The simulation program also allowed for simulated parents and/or students to be interviewed if requested by school psychologists.

Lastly, the third step consisted of Plan Implementation and Evaluation in which the school psychologist provided intervention recommendations as well as plan for evaluating the intervention (Newell, 2010).

Data collection consisted of: (1) problem solving portfolios (all interviews, data requests, intervention recommendation and reflections collected and stored); (2) interviews with consultants (once completed three referral cases exit interview given); and (3) problem-solving coding protocol (measure of expected norm score verse actual score of each consultant in completing consultation model).

During the analysis process of the data, it was found that consultants identified target behaviors (I would hope so) and all of them designed intervention plans (whew) but what became painfully obvious was none of the consultants established goals for consultation process, developed goals for behavior and many had to be prompted to even develop a plan for monitoring the intervention (Newell, 2010).


The three themes discussed in the summary of this paper:

  • use of behavioral approach to problem conceptualization
  • individualized approach to intervention design
  • minimal attention to plan evaluation will be the basis from which the insights of this research project will be discussed in regards to the use of  simulated consultation.

The use of behavioral approach to problem conceptualization is not surprising. The consultants focused on when the behavior occurred, consequences of the behavior and descriptions of the behavior.

When the consultants requested data this also reflected a behavioral conceptualization of the problem. Newell (2010) states that many of the interview questions from the consultants were aimed at “operationalizing the behavior, identifying the conditions under which the behavior occurred, identifying reinforcers or rewards, and identifying strategies that have been tried to address the behavior” (p. 246).

The consultants in this study were allowed to approach the referral questions any way they wanted, any data they desired and could approach the there referral concerns in any way they like. All four of the consultants took the behavioral approach to their referrals.

Newell (2010) premises that the behavioral approach narrows the focus on the behavior itself while leaving out examination of other variables such as cultural differences, ecology of the classroom and interactions the students were having with home and school.

What may have been missing in the training of the current consultants is the idea that “a behavioral orientation is too limiting given advancements in the knowledge base about the importance of other contextual variables” (p. 250).

Though the point is well taken in updating research information missing in the background of the consultants in the study, two points must be remembered that were not stated in the study.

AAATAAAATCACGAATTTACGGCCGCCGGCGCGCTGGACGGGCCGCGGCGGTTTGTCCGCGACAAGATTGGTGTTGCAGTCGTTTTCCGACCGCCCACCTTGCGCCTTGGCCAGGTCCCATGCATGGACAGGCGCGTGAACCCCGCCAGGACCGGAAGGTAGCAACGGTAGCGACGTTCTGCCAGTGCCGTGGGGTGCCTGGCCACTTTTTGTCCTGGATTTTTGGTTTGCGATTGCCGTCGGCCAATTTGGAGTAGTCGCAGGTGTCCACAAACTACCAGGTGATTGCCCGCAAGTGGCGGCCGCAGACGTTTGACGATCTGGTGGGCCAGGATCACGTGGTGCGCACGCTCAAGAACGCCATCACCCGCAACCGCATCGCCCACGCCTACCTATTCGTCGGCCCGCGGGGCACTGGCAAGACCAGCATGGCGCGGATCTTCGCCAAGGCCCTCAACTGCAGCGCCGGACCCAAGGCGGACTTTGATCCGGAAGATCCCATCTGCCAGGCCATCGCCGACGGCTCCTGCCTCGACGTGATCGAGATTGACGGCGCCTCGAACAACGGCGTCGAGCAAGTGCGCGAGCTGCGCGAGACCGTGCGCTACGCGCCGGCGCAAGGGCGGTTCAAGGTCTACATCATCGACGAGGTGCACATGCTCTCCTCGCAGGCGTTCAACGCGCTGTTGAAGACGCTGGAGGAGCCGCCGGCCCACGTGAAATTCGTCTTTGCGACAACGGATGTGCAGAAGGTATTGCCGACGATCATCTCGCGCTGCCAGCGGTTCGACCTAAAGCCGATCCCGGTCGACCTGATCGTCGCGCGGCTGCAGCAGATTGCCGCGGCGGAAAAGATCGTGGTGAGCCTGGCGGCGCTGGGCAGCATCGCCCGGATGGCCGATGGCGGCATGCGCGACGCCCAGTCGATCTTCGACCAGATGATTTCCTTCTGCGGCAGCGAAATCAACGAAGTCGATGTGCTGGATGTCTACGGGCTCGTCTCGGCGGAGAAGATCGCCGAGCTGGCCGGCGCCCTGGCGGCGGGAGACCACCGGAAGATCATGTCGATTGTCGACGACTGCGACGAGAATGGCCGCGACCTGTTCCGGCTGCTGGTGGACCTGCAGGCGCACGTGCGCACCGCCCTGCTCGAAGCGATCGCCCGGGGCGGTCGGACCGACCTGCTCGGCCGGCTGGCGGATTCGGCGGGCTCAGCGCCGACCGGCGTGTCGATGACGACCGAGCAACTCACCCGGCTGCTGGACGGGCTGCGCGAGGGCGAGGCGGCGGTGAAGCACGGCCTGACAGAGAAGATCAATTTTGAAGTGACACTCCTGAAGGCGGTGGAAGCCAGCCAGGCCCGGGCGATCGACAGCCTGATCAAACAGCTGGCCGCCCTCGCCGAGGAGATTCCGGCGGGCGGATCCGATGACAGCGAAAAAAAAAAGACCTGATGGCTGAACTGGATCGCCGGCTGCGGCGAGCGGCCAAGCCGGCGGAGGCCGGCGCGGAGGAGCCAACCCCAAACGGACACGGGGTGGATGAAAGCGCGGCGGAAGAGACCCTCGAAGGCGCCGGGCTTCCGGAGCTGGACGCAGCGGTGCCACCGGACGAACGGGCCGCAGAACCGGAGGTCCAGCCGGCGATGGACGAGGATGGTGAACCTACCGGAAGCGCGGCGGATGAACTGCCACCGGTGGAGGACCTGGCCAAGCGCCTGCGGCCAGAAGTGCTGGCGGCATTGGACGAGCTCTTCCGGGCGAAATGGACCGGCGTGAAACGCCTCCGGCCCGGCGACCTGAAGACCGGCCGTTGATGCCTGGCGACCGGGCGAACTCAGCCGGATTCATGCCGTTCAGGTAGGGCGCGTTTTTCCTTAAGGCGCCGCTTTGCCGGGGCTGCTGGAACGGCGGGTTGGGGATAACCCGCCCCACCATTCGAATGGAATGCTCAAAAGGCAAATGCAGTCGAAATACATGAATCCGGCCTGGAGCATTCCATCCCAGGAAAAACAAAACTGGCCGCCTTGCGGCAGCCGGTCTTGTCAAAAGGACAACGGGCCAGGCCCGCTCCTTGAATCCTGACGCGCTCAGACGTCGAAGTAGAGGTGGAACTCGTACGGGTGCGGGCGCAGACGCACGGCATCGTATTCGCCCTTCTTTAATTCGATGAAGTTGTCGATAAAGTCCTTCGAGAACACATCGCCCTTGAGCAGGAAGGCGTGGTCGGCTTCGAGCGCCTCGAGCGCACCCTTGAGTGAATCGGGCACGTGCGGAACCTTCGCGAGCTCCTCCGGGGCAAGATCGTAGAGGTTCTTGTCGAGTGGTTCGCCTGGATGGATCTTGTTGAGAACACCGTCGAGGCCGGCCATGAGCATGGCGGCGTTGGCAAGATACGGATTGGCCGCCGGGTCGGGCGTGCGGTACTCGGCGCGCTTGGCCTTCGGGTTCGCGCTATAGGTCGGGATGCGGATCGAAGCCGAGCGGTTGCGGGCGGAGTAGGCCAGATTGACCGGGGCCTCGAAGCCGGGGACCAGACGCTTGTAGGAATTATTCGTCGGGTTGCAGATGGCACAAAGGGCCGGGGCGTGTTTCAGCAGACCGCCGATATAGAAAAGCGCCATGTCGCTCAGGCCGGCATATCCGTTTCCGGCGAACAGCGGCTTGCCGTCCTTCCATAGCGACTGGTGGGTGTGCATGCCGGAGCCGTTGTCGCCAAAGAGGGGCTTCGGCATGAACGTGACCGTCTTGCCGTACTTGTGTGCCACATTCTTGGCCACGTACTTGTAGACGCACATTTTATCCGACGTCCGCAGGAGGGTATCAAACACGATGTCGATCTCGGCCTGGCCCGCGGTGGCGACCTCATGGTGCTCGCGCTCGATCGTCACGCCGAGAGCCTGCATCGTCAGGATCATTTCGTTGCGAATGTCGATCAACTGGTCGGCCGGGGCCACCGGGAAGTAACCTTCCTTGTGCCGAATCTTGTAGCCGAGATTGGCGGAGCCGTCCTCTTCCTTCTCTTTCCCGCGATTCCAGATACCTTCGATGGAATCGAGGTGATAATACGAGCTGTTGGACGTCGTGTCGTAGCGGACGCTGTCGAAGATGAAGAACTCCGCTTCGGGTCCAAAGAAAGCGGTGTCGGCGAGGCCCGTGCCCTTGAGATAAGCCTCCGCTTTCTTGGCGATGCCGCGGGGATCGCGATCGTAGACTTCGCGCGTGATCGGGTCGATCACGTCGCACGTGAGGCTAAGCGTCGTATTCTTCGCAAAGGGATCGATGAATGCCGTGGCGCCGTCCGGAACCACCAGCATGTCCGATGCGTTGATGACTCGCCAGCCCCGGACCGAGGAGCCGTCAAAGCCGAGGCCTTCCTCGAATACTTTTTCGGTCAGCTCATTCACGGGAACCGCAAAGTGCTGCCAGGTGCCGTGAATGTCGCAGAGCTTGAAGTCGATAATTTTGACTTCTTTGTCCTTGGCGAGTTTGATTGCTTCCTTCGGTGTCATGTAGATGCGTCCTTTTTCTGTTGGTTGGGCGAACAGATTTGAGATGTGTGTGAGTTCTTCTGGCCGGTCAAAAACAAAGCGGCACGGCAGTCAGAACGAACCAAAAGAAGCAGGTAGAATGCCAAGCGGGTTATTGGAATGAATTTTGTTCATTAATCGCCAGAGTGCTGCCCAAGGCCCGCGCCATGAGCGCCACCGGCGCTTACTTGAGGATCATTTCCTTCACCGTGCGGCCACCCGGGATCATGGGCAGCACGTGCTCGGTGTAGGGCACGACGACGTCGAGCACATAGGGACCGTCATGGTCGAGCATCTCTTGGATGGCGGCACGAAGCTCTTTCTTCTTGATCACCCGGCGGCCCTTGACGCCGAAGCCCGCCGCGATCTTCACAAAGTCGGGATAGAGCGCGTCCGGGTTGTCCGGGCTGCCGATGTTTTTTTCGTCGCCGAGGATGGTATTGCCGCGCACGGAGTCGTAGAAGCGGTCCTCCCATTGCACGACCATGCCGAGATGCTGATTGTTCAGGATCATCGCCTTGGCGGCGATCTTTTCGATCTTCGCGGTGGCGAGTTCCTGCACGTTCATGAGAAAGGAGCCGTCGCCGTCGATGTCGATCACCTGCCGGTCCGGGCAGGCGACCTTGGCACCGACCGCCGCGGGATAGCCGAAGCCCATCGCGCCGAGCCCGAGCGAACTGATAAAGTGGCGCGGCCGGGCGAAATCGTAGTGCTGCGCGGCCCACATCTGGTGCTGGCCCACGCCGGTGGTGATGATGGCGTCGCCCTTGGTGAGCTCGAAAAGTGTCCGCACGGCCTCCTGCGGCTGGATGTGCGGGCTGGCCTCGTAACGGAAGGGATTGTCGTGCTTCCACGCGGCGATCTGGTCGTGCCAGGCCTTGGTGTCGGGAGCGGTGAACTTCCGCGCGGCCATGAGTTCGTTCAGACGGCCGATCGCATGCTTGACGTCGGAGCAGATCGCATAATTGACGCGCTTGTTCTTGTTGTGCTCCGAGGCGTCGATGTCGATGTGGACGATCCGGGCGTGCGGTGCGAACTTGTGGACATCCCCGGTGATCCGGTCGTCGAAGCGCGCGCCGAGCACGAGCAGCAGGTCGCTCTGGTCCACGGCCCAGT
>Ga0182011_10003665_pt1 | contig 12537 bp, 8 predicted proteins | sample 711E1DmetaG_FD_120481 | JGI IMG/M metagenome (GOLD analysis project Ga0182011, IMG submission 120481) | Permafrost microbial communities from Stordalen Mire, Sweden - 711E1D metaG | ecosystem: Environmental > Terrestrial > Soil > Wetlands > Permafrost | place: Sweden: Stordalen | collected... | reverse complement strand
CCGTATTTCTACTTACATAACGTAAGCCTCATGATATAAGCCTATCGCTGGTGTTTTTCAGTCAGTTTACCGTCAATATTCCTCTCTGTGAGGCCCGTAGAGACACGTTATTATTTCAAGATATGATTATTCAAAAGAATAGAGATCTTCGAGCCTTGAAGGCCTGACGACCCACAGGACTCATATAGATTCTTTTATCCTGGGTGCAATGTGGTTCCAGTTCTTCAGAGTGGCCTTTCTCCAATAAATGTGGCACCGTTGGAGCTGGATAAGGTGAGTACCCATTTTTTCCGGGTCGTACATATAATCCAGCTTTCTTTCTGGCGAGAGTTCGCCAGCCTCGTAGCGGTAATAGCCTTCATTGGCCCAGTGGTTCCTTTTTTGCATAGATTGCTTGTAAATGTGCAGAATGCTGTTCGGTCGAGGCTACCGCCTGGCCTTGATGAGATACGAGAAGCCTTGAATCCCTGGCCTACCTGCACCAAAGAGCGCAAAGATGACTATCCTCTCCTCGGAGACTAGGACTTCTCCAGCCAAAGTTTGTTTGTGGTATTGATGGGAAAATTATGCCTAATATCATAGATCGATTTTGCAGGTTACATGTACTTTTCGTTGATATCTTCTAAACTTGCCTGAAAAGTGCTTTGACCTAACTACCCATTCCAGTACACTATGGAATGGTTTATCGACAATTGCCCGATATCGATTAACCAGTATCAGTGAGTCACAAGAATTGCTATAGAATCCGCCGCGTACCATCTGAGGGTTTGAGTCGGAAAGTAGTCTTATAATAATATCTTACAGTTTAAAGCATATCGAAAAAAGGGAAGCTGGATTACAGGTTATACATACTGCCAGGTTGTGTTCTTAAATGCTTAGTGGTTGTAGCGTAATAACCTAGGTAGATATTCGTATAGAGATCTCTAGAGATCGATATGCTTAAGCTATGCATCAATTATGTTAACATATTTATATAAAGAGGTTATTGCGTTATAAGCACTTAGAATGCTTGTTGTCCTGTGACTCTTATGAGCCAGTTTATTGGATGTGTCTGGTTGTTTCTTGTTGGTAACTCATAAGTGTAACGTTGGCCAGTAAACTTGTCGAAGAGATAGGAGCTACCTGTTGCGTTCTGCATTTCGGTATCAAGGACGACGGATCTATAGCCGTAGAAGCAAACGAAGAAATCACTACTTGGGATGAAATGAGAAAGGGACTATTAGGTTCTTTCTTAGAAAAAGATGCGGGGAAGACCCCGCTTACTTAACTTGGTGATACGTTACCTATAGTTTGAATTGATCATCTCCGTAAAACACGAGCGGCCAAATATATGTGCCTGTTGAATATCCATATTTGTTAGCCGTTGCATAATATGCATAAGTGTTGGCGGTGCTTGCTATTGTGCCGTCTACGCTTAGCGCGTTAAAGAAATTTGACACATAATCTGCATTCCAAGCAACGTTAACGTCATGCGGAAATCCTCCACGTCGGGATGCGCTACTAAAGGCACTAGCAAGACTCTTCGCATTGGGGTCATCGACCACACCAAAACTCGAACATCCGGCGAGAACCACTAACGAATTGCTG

Point number one being the lack of time a consultant has for each student under their jurisdiction and care. A consultant may have only time to change the immediate behavior versus trying to find some deep underlying cause.

Point number two is why is there an incessant need in many cases to find causation versus relief of the immediate problem? Do we need to spend months analyzing?

Martens (1993) in his article, “A Behavioral Approach to Consultation,shares that current problem-solving consultation is founded upon behavioral principles of human behavior and that there is significant amount of research supporting that positive results of using behavioral theory problem solving works.

Newell (2010) disagrees with Martens to a degree and premises that: “although embracing a behavioral approach is not problematic, in and of itself, this theoretical approach to problem solving raises concern about the degree to which the broader context of the problem can be acknowledged within this framework” (p. 250).

Intervention Design

The second theme revolves around the individualized approach to intervention design the consultants created. Generally the consultants identified the same target behavior for the same cases; they varied in regards to interventions to address the behaviors.

Newell (2010) shares that problem-solving approach to consultation in of themselves should allow the consultant freedom in making decisions which will guide help the consultee/client to deal with issue at hand.

What concerned Newell was the rationale used in many of the specific cases but admits that it is difficult to evaluate right/wrong decisions.

Newell felt that many of the consultants had used what had worked for them in the past (stated in interviews) and in some instance, supported the work all ready being done by the teacher.